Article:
Exclusionary tactics

von Ute Frevert

Black and white thinking (Issue II/2022)

It's not so easy to write about what one might best describe as the culture wars in Berlin right now. Not far from here, Ukrainians are fighting for their right to national self-determination: their very existence is at risk. Fights about social and cultural recognition that dominate “peace time” debates fade amid war, even though they too are fought with heart and soul. Russia's attack on a European country has created a different reality in which some of things that seemed so important to us yesterday no longer matter as much.

But in fact, there is something that connects the old reality to our new one. That connection is history, its interpretation and its political utility. The Russian president, the aggressor, has his heart set on revising history. He wants to reverse the 1990-1991 loss of the Soviet empire, by bringing these “renegade” territories back under his influence, by force. In order to justify this, he refers to his version of history, one that says Ukraine has no historical identity as a state and therefore has no real right to exist.

In the culture-focussed battles that have been fought out over the past few years in the West – a place that, according to Putin, is decadent and weak – history and politics also play a role. Whether those fights were about the toppling of monuments or about the renaming of streets by the Black Lives Matter movement, the relevant versions of history had to be re-negotiated.

But unlike Putin's attacks on Ukraine, those renegotiations didn’t require revising the facts. The British slave trade and German, Belgian, French or Dutch colonial history can never be undone. What can change is how we evaluate and interpret them. These sorts of processes of revision and re-evaluation are ongoing at all times but they have hardly ever happened in such a semi-revolutionary spirit or with so much emphasis on morality.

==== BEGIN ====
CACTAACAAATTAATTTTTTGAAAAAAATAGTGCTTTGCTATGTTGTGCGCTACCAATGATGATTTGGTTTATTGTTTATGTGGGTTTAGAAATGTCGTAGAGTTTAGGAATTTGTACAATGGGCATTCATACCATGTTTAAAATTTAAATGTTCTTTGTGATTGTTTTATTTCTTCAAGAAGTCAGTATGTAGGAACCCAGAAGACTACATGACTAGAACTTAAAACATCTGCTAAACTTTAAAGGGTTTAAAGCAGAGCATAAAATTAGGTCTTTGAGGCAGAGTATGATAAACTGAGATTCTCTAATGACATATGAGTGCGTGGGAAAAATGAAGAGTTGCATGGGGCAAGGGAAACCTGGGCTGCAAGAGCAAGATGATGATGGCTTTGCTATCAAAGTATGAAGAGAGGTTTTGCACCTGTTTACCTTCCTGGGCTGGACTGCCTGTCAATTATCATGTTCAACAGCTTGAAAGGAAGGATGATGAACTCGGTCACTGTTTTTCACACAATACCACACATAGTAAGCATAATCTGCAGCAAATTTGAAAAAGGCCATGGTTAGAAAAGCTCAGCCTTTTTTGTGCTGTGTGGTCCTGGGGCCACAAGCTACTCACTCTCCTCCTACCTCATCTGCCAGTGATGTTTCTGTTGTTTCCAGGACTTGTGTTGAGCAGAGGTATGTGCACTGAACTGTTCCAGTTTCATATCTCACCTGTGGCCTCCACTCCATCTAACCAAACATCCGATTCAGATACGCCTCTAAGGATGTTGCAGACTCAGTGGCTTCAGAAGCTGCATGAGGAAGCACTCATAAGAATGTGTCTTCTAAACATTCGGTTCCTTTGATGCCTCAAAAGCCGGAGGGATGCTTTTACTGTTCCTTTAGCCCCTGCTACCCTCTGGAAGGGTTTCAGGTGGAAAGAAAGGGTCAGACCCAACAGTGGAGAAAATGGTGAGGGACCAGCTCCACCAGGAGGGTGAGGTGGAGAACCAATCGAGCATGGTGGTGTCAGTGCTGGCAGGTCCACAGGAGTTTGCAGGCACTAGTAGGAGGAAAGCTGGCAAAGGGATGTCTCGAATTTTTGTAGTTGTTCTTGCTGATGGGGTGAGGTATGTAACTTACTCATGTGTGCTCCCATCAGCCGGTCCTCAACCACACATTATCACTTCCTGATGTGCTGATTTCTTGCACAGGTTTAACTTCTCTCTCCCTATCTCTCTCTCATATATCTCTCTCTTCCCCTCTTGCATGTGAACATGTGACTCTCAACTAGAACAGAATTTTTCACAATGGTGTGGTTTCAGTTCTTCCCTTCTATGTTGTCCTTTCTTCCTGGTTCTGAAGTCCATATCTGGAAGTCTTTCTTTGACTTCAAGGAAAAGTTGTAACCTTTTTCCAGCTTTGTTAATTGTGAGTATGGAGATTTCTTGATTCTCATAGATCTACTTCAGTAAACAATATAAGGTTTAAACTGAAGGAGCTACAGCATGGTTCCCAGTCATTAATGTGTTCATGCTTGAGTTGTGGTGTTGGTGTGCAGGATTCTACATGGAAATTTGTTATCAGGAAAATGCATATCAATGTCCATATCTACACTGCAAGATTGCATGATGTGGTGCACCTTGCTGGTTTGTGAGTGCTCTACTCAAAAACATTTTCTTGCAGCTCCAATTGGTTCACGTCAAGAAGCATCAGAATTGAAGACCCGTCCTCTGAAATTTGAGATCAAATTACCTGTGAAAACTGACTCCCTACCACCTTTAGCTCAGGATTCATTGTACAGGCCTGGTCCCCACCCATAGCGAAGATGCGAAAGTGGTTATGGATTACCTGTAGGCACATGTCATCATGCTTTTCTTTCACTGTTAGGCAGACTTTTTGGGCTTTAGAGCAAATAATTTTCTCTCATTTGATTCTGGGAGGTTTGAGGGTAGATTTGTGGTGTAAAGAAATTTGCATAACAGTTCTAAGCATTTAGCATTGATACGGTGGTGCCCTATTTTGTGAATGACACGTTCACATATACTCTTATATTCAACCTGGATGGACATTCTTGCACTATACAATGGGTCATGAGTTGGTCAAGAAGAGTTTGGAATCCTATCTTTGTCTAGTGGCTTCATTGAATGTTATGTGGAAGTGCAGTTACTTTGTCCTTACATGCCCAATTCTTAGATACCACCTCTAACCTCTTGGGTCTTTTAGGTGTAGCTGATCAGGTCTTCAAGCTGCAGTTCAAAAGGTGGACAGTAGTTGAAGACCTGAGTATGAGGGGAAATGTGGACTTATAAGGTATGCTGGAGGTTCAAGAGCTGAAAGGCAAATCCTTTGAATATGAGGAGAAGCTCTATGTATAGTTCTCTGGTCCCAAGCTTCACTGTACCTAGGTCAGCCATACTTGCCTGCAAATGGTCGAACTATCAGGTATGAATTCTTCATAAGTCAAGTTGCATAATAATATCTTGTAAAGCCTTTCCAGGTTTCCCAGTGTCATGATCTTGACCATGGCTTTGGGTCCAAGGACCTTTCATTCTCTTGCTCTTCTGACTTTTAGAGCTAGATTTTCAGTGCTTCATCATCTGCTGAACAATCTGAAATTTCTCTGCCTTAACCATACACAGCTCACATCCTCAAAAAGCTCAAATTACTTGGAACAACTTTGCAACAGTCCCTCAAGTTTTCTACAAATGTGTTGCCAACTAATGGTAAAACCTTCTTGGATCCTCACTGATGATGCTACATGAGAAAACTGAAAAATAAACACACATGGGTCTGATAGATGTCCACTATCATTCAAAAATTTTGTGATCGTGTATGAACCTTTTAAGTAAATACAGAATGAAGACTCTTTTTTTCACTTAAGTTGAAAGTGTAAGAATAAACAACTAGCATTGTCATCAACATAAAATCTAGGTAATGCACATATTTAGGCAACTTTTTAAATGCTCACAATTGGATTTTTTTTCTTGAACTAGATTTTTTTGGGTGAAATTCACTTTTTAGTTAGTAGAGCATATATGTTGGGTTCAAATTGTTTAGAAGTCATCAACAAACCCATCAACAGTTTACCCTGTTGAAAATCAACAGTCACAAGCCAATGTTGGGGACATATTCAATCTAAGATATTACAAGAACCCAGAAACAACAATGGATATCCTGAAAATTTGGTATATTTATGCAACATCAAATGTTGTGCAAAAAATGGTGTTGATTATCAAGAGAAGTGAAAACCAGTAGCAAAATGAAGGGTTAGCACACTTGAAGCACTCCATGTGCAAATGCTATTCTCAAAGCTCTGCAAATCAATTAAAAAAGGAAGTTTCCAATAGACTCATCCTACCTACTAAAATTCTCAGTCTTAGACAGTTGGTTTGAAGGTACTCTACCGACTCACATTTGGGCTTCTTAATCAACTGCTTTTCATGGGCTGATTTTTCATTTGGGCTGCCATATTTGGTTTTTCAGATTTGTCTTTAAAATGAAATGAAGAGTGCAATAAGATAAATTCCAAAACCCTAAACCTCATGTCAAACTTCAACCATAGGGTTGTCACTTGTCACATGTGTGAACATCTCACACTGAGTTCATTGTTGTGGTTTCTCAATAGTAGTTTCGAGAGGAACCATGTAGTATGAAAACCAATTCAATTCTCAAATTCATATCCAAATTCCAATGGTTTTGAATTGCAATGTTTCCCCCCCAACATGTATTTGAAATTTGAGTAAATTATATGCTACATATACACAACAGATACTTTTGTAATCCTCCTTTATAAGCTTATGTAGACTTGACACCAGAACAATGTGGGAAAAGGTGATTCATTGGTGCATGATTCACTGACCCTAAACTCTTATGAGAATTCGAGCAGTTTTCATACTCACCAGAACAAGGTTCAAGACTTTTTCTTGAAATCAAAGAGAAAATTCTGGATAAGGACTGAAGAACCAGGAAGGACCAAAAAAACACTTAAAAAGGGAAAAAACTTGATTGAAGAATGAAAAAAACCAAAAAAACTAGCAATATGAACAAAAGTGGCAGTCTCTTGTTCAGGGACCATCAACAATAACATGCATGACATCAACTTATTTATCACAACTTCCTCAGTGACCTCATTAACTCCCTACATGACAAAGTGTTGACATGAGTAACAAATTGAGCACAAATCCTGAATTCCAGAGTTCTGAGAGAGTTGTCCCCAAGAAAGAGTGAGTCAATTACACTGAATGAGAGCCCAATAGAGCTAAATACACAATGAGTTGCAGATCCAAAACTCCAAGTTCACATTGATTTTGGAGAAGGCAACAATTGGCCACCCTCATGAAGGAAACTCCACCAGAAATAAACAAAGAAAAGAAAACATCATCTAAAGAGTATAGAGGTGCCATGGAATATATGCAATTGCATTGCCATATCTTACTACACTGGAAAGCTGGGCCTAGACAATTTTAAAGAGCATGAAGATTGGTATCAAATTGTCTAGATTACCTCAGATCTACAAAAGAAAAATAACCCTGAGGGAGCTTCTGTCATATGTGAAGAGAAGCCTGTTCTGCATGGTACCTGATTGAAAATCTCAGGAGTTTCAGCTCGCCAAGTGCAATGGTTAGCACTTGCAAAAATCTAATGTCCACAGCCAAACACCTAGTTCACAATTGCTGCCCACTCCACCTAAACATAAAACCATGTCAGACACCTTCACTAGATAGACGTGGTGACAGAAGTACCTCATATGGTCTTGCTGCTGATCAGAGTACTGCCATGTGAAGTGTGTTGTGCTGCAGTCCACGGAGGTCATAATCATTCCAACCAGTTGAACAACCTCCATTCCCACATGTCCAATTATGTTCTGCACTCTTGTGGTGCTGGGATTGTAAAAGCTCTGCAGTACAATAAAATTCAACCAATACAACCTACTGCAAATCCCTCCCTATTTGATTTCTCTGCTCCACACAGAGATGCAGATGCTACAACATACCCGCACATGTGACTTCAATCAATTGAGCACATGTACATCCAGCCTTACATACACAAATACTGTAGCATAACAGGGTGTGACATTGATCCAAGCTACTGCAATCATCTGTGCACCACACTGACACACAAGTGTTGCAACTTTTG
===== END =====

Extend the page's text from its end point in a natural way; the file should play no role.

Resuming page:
“It is this urge to use bold categories – for example, here the “people of colour” , and there, the “whites” – that poisons contemporary discussion on the topic.”

The fact that actors from that period are being shoved off their heroic pedestals and erased from the cityscape feels like a rigorous cleansing, leaving the dirty past behind, rising above it. The more radical the distancing from these characters, the clearer signal it sends against racism or other discrimination. It doesn’t have much to do with enlightenment, or what psychoanalysts usually call working through the past. What counts most is the signal it sends.

This virtue signalling is important because it allows those who sent it to differentiate themselves from those who interpret history in a less radical way and who are more worried about the many kinds of perspective on historical record. The latter group are often swiftly branded as defenders of the traits the former are fighting. The latter group then have to deal with the reputation-damaging suspicion that they too are actually racists. That suspicion also applies to anybody who gets queasy about the ubiquitous use of the tag, racist, in scientific or political discourse.

Increasingly this is a label stretched so far that it now includes almost every form of discrimination, marginalisation or stigmatisation of certain social groups. But when used like this, the term loses its edge and its analytical force. Politically, it becomes a blunted knife.

A colleague whose mother is Japanese and father Australian, had to identify themselves as a “person of colour” when applying for an academic job in the USA. That was despite the fact that they were actually white-skinned and often (but by no means, always) enjoyed the privileges that come with that, including education, income and cultural capital.